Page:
National Repository of Grey Literature 2 records found  Search took 0.01 seconds. 
Building credit scoring models using selected statistical methods in R
Jánoš, Andrej ; Bašta, Milan (advisor) ; Pecáková, Iva (referee)
Credit scoring is important and rapidly developing discipline. The aim of this thesis is to describe basic methods used for building and interpretation of the credit scoring models with an example of application of these methods for designing such models using statistical software R. This thesis is organized into five chapters. In chapter one, the term of credit scoring is explained with main examples of its application and motivation for studying this topic. In the next chapters, three in financial practice most often used methods for building credit scoring models are introduced. In chapter two, the most developed one, logistic regression is discussed. The main emphasis is put on the logistic regression model, which is characterized from a mathematical point of view and also various ways to assess the quality of the model are presented. The other two methods presented in this thesis are decision trees and Random forests, these methods are covered by chapters three and four. An important part of this thesis is a detailed application of the described models to a specific data set Default using the R program. The final fifth chapter is a practical demonstration of building credit scoring models, their diagnostics and subsequent evaluation of their applicability in practice using R. The appendices include used R code and also functions developed for testing of the final model and code used through the thesis. The key aspect of the work is to provide enough theoretical knowledge and practical skills for a reader to fully understand the mentioned models and to be able to apply them in practice.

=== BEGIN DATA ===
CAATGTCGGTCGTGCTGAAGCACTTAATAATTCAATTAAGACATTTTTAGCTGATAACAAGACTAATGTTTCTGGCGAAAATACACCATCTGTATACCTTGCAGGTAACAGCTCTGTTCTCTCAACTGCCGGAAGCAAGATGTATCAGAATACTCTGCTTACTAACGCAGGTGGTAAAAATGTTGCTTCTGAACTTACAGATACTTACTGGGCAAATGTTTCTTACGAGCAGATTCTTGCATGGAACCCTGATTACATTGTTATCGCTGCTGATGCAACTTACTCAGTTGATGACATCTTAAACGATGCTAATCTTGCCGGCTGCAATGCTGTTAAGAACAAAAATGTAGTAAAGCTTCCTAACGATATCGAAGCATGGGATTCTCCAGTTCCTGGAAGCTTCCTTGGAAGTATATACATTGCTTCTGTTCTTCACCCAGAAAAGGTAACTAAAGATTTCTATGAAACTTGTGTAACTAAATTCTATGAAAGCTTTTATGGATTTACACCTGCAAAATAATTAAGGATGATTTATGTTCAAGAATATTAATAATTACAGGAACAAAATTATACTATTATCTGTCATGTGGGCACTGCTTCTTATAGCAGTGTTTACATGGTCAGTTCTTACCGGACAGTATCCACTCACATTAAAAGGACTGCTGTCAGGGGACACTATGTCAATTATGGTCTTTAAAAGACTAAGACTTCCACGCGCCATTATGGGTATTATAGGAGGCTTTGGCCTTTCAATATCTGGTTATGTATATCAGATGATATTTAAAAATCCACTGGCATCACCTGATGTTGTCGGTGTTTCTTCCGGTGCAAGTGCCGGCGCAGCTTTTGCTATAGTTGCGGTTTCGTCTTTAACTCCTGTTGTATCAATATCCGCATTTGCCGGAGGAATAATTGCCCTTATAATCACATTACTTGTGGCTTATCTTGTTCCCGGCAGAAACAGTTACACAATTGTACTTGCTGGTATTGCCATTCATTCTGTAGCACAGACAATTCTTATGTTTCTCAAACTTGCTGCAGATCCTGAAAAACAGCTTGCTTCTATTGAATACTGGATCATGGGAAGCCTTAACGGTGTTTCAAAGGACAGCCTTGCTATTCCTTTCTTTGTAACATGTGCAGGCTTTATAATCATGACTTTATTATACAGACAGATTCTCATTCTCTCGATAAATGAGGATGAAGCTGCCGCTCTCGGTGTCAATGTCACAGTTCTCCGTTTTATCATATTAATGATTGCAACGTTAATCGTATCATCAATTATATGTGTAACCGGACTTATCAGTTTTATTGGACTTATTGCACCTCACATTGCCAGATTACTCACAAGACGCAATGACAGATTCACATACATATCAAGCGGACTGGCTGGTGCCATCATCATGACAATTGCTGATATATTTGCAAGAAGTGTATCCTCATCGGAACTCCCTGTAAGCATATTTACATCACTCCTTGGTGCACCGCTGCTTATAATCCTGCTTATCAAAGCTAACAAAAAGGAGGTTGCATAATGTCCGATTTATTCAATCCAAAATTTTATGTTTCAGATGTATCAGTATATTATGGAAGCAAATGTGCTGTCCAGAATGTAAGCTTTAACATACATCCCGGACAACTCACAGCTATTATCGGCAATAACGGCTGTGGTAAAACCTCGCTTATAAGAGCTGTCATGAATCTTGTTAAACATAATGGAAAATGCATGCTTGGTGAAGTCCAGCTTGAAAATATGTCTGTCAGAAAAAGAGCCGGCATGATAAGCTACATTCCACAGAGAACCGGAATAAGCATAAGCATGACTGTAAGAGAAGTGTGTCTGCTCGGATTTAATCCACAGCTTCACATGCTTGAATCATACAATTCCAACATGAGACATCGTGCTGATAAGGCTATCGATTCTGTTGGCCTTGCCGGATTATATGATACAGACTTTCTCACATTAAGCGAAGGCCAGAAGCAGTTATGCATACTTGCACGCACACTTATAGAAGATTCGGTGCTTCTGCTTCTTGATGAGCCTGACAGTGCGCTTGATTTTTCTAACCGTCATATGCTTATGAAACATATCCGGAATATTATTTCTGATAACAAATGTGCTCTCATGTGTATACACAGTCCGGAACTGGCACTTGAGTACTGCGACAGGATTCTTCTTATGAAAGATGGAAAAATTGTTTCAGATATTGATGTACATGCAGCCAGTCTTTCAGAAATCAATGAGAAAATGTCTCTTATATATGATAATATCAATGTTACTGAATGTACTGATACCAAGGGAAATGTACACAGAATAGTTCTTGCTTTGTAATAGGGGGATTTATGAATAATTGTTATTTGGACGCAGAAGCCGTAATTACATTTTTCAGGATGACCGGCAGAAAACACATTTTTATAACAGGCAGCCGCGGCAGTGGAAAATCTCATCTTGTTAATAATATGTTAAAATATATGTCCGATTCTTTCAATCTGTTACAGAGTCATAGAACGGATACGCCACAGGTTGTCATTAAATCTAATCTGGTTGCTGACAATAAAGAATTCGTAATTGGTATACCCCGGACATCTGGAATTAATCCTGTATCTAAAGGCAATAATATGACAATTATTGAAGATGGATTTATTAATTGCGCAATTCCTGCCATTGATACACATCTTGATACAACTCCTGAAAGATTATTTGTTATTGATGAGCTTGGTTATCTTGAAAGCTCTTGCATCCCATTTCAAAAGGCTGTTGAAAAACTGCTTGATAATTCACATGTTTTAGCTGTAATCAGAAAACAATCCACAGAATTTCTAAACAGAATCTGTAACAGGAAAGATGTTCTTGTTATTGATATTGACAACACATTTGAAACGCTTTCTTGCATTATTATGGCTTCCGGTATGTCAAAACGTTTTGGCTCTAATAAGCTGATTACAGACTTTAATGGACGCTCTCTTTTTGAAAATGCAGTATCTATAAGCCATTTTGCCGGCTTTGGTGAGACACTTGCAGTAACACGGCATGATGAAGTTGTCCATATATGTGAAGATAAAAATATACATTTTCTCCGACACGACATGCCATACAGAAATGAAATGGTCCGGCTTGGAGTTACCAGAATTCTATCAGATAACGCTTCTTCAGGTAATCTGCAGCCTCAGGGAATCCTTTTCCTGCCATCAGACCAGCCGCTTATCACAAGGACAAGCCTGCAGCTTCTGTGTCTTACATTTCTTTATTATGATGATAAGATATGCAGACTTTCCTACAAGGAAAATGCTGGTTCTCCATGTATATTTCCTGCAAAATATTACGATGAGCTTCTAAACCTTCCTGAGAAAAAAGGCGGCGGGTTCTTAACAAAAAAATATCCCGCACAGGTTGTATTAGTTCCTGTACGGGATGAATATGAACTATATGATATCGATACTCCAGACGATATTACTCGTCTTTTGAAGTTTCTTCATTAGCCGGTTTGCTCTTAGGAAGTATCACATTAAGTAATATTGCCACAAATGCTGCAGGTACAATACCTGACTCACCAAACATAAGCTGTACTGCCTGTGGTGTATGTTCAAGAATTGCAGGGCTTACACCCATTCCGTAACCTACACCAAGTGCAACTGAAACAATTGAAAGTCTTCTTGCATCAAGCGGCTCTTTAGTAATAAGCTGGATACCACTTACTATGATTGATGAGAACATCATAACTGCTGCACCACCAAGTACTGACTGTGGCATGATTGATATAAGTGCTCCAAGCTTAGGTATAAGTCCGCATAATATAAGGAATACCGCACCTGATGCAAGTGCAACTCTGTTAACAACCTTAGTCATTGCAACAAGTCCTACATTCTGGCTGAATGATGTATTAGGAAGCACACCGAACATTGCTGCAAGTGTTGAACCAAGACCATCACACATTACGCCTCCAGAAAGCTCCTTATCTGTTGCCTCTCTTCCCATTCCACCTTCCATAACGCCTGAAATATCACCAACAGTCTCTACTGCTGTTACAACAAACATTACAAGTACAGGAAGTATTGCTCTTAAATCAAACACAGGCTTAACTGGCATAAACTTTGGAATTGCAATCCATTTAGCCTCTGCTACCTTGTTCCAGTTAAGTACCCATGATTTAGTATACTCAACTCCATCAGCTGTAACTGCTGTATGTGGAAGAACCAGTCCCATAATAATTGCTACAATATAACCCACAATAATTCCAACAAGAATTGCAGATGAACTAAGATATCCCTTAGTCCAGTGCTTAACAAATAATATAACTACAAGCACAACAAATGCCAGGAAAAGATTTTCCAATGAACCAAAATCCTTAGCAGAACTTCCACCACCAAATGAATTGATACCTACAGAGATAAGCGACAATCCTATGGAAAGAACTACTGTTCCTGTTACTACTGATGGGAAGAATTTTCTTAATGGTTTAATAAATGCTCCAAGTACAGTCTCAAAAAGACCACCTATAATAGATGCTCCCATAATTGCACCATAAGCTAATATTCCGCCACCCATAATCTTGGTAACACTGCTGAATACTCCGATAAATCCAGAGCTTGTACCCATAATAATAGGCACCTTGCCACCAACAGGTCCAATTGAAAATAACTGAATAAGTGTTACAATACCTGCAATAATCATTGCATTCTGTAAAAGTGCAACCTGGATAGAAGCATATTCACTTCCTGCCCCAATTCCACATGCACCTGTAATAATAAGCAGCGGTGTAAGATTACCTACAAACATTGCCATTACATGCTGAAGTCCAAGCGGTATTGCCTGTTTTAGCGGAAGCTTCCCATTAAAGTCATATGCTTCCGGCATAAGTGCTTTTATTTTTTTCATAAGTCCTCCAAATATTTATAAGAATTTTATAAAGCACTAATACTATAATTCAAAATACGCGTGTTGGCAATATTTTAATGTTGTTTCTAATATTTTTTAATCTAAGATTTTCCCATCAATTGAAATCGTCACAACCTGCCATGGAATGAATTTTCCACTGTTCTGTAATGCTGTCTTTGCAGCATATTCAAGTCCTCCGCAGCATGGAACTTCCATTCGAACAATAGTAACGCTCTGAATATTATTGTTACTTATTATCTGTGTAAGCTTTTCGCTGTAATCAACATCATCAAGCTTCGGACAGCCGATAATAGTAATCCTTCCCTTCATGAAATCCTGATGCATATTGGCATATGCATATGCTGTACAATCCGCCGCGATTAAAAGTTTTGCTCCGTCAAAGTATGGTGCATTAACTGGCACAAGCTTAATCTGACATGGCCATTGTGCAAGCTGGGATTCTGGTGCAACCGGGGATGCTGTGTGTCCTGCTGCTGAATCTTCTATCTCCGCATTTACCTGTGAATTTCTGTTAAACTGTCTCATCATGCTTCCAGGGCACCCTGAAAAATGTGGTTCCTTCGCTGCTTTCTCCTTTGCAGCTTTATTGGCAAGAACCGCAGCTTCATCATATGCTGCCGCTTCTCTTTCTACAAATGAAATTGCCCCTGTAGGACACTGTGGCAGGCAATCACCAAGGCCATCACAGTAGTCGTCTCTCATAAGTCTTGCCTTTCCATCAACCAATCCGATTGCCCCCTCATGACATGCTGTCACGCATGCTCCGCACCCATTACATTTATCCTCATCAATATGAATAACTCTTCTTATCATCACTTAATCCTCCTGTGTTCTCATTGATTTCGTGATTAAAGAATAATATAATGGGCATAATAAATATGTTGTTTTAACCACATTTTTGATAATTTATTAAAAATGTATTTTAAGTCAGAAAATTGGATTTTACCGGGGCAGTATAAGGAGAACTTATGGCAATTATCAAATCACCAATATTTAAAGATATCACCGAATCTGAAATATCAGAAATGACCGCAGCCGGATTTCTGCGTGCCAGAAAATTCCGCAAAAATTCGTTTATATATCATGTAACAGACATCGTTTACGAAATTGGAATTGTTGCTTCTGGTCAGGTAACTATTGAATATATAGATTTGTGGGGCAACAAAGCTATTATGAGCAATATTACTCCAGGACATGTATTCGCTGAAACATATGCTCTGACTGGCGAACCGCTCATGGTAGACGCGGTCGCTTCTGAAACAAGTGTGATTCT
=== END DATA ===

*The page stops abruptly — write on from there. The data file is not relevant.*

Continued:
GARCH models and R
Jánoš, Andrej ; Bašta, Milan (advisor) ; Hejdová, Martina (referee)
The work is devoted to the concept of volatility and the basic models of volatility ARCH and GARCH. Firstly, volatility, properties of volatility, general structure of the models and historical volatility is described. Then the ARCH and GARCH volatility models are introduced and their properties, estimation methods and the possibility of implementation of these models in modeling and forecasting volatility are discussed. A substantial part of this work is a detailed application of the described models to some particular time series (both simulated and real) using the R program. We analyze the real data capturing the evolution of Prague stock index PX. The key aspect of the work is to provide enough theoretical knowledge and practical skills for a reader to fully understand the mentioned models and to be able to apply them in practise.

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